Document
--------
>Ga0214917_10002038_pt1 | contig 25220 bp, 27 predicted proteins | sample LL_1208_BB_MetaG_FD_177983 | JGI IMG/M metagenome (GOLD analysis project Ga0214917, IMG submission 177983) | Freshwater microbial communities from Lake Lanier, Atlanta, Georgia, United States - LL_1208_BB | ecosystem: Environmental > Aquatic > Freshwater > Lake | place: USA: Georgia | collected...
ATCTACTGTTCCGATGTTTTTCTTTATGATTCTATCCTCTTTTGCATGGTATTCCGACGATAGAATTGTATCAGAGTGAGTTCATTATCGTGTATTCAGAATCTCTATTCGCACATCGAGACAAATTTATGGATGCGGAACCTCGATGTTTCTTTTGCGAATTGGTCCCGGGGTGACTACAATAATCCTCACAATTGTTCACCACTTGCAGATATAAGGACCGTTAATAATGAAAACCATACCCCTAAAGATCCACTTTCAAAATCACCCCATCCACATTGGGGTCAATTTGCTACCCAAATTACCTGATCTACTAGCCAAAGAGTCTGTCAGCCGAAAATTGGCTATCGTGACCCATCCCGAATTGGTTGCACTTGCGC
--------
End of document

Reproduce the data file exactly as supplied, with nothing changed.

>Ga0214917_10002038_pt1 | contig 25220 bp, 27 predicted proteins | sample LL_1208_BB_MetaG_FD_177983 | JGI IMG/M metagenome (GOLD analysis project Ga0214917, IMG submission 177983) | Freshwater microbial communities from Lake Lanier, Atlanta, Georgia, United States - LL_1208_BB | ecosystem: Environmental > Aquatic > Freshwater > Lake | place: USA: Georgia | collected...
ATCTACTGTTCCGATGTTTTTCTTTATGATTCTATCCTCTTTTGCATGGTATTCCGACGATAGAATTGTATCAGAGTGAGTTCATTATCGTGTATTCAGAATCTCTATTCGCACATCGAGACAAATTTATGGATGCGGAACCTCGATGTTTCTTTTGCGAATTGGTCCCGGGGTGACTACAATAATCCTCACAATTGTTCACCACTTGCAGATATAAGGACCGTTAATAATGAAAACCATACCCCTAAAGATCCACTTTCAAAATCACCCCATCCACATTGGGGTCAATTTGCTACCCAAATTACCTGATCTACTAGCCAAAGAGTCTGTCAGCCGAAAATTGGCTATCGTGACCCATCCCGAATTGGTTGCACTTGCGC